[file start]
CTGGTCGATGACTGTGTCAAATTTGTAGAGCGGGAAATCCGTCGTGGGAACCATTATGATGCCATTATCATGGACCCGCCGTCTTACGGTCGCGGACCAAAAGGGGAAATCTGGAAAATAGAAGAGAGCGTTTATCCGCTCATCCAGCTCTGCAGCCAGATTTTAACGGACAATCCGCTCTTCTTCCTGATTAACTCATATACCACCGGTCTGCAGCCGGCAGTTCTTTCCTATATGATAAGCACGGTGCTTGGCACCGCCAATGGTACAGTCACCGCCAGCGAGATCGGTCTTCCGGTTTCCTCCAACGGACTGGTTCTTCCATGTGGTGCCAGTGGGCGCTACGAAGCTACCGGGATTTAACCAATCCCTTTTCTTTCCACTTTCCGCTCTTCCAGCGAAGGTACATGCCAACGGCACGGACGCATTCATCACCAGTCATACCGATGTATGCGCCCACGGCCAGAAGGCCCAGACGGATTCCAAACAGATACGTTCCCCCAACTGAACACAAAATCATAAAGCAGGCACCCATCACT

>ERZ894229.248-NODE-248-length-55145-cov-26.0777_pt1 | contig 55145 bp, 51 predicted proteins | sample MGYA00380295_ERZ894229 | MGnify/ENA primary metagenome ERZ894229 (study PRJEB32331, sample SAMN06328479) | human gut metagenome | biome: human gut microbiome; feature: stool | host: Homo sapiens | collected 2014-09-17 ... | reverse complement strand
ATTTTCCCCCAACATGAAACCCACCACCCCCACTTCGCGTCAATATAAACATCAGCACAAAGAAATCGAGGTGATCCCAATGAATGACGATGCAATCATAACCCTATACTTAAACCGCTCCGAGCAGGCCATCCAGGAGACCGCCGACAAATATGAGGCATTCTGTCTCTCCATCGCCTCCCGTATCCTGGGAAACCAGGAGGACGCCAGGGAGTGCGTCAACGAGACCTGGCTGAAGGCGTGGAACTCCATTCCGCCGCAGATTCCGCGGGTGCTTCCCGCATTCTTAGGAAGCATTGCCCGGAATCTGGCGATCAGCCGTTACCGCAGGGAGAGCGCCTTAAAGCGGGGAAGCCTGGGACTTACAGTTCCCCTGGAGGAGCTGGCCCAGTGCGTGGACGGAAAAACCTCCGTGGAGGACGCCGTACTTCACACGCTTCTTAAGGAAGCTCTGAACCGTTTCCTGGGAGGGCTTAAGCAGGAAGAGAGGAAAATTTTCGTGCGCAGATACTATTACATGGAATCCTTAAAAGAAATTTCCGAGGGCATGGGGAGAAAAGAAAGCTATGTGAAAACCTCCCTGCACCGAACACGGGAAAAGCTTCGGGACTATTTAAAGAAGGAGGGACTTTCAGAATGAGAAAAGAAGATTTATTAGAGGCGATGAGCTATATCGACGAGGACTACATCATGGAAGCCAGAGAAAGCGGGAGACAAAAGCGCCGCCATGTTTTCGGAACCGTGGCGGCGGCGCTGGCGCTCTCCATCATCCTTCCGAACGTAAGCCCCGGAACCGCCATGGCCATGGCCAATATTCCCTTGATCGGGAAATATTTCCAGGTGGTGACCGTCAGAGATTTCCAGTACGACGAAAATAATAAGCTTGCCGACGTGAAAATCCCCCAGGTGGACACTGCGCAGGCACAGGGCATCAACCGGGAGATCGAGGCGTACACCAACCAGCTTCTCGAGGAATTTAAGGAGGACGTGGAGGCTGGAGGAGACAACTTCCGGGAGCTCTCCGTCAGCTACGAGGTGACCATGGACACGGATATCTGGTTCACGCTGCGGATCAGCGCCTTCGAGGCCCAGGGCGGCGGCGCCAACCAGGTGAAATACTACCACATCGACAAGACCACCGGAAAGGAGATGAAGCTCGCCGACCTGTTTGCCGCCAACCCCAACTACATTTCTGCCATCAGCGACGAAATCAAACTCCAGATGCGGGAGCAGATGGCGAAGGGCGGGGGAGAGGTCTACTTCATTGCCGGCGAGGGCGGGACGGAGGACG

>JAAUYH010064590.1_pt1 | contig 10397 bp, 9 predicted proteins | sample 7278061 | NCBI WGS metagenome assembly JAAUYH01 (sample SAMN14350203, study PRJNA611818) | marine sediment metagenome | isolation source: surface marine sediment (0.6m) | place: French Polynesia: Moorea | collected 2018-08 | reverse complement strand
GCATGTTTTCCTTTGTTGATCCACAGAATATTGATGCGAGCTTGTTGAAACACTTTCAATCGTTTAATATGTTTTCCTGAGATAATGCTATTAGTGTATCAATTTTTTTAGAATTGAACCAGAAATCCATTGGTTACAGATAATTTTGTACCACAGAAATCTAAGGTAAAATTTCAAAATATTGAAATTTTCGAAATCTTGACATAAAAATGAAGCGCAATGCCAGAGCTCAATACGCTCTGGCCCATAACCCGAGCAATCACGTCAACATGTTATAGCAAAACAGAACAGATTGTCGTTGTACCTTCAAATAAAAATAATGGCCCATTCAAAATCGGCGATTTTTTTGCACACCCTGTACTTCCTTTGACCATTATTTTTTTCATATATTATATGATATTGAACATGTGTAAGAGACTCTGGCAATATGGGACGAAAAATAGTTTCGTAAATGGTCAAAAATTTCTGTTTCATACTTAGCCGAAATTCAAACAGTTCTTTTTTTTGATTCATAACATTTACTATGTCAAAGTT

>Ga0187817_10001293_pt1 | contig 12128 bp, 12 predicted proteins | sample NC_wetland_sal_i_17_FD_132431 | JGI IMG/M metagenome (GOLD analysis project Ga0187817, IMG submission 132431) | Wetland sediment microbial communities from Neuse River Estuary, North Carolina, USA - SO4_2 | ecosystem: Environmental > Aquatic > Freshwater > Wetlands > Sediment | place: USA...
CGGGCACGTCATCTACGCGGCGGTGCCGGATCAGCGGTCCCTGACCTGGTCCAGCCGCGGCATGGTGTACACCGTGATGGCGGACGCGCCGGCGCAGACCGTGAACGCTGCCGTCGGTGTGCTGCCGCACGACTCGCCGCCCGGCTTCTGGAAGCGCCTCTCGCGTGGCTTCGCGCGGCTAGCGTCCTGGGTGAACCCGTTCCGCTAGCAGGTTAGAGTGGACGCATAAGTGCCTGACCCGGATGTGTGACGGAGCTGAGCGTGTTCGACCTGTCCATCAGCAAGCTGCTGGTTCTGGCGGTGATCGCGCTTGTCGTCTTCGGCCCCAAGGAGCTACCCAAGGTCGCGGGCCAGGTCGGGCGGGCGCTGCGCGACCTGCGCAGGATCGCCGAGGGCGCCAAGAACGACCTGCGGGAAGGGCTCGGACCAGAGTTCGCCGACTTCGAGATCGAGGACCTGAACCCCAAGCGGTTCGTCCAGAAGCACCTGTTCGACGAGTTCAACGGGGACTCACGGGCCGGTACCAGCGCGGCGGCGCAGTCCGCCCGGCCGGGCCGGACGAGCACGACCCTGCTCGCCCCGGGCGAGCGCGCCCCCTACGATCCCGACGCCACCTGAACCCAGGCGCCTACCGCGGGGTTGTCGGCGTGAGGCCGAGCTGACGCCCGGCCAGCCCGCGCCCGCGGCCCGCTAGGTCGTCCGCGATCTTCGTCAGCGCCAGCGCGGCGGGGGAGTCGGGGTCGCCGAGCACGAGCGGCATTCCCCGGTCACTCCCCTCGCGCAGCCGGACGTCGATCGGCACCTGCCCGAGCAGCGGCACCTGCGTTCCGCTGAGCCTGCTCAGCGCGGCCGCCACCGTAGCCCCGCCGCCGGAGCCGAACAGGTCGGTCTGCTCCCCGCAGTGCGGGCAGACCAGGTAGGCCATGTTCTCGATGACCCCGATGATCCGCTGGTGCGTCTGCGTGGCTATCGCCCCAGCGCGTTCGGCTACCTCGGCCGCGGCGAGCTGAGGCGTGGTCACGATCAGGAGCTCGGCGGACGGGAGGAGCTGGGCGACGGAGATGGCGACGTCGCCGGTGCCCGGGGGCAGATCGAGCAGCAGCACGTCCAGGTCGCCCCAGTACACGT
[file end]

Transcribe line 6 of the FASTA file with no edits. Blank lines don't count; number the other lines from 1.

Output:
>Ga0187817_10001293_pt1 | contig 12128 bp, 12 predicted proteins | sample NC_wetland_sal_i_17_FD_132431 | JGI IMG/M metagenome (GOLD analysis project Ga0187817, IMG submission 132431) | Wetland sediment microbial communities from Neuse River Estuary, North Carolina, USA - SO4_2 | ecosystem: Environmental > Aquatic > Freshwater > Wetlands > Sediment | place: USA...